‘Mimicry highlights the importance of hidden visual truth in the photograph, and begs the question: Is it tragic or is it funny? The images are dark but they are also light. And, like our psyche, their meaning is not so easy to describe.’

one small seed: Could you describe the atmosphere of The Boarding House?

Roger Ballen: The Boarding House is a strange and surrealistic place, certainly a place where the human condition exposed itself on all different levels. The photographs taken in the series are in many ways very abstract. Complex or not, what most people experienced from the images in Boarding House are that they take you into another zone, another place… almost a place of the psyche.

When people look at the pictures, they shouldn’t worry about ‘Where is this place, how do they get to this place or what is this place?’ And this, and that… It’s really about finding a place that reveals something about [yourself], rather than necessarily worrying how I took the picture.

oss: When I look at the images in Boarding House, I feel saturated with questions that have nothing to do with your subject matter, with questions that I stopped asking a long time ago.

RB: Well, then the art has done what it was supposed to do. Unfortunately, we live in a world where art is just about reinforcing what we know already, everybody likes to be reinforced. And that’s not what art is about. It should make people question the world around them and help to understand themselves a bit better.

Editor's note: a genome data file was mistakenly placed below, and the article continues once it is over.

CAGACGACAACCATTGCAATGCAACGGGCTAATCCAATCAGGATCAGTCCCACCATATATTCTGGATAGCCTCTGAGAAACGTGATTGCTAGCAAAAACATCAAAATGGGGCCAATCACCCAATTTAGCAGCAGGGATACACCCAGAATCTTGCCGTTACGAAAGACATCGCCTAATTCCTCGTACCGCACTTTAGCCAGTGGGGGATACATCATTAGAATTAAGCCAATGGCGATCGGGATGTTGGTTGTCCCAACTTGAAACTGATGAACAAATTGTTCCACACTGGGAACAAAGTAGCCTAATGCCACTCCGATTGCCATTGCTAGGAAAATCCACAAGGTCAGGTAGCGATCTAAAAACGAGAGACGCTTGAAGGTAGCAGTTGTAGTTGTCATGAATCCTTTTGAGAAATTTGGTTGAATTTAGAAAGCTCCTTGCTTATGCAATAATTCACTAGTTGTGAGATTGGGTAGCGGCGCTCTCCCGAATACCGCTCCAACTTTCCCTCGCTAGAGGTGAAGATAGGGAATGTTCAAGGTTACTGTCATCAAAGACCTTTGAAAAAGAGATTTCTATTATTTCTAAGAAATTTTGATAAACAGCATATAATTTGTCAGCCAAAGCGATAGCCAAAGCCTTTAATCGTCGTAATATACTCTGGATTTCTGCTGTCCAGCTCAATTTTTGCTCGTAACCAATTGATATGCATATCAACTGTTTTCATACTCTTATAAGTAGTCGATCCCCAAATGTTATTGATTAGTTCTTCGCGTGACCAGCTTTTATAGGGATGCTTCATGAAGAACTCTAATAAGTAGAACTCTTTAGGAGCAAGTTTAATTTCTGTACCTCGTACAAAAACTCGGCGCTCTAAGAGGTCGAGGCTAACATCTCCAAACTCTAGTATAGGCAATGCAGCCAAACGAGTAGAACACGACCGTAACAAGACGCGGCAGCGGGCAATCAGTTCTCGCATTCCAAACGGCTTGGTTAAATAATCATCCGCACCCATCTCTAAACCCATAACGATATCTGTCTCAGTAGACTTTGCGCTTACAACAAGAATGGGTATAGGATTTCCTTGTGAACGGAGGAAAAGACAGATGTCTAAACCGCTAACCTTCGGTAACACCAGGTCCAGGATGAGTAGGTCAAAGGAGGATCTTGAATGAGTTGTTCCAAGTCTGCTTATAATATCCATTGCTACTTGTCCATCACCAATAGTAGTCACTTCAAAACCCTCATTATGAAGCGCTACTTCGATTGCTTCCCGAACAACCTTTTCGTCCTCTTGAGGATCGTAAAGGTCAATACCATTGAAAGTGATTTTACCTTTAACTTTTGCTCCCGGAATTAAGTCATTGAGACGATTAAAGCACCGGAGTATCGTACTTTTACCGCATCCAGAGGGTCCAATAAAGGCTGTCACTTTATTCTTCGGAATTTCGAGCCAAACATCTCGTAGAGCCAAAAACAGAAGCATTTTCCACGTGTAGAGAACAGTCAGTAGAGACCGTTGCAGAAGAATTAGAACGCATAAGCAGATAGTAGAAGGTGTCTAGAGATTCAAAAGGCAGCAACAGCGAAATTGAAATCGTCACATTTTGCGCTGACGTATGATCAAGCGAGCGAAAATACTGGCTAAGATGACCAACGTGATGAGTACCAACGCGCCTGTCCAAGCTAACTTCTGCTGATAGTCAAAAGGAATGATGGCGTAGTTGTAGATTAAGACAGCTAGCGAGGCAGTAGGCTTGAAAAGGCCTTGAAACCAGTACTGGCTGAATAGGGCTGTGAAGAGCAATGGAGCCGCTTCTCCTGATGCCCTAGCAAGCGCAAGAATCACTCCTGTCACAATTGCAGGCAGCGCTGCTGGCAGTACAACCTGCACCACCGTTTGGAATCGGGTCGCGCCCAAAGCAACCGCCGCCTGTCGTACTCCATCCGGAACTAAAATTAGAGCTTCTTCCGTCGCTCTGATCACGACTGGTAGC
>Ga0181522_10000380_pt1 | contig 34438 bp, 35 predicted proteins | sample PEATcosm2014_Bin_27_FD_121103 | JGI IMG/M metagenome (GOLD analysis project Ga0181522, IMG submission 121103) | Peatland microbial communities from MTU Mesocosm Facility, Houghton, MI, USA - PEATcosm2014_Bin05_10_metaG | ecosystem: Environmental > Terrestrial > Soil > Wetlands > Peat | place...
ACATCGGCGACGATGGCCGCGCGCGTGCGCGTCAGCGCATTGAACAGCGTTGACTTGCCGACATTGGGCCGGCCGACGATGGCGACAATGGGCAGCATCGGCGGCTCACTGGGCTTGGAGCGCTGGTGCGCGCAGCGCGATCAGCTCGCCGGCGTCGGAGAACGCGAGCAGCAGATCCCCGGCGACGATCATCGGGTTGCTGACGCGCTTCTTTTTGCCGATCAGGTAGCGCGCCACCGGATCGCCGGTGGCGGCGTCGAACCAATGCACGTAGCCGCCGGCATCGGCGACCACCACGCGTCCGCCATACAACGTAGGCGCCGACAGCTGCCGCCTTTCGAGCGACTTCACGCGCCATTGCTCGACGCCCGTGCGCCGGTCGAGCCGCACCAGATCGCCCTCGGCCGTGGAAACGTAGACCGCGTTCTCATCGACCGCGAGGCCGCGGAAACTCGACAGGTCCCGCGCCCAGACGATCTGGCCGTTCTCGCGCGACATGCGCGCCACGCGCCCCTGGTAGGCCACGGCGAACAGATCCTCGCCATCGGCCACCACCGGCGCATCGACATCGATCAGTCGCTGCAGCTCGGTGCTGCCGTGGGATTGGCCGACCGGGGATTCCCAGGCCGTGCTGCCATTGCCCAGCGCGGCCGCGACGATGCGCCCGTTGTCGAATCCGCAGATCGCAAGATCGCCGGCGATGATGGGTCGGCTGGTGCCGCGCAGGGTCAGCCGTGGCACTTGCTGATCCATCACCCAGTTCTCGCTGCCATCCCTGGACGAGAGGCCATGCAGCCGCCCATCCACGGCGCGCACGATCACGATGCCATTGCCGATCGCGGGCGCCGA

oss: Speaking of questions, so many are rather about finding the answer. It’s comforting to us to know there is a solution to things.

RB: People have become scared of asking the proper questions, scared of the proper answers… We want everything packaged so we can put it under the bed and sleep at night. And unless this problem is solved, we don’t have a future as a race. All the problems come from our psyche. It’s not necessarily about ‘this’ or ‘that’, it’s about what’s going in inside our own psyche, and we have to solve that problem first. That’s the hardest issue.
There are plenty of psychiatrists around, plenty of philosophers, plenty of poets, plenty of this… plenty of that…

oss: …and plenty of self-help books.

RB: Plenty of self-help books… that’s pretty funny, yeah, and there will be plenty more.

Perhaps life – as real as it is – is constructed of scenes and instances that are so intricate, so conceptual… even revolutionary… that it seems all too overwhelming and intense to be of a worldly nature. These moments are impossible to define.

As a person with a lot to say, I still sit with many questions. I do know that, whether tragic or comic, light or dark, theatrical or real, Roger Ballen’s Boarding House is ultimately whatever it means to you. But perhaps Roger puts it best:

You can try for the rest of your life to come up with words that define these photographs, but you’re still not going to hit the bullseye. And that’s what ultimately makes good art. Art that can stand on its own… Art that doesn’t necessarily need words to explain it.

Cut Loose (2005) - Boarding House

Cut Loose (2005) - Boarding House

Boarding House (2009) is published by Phaidon

Words: Sarah Claire Picton
Images: © Roger Ballen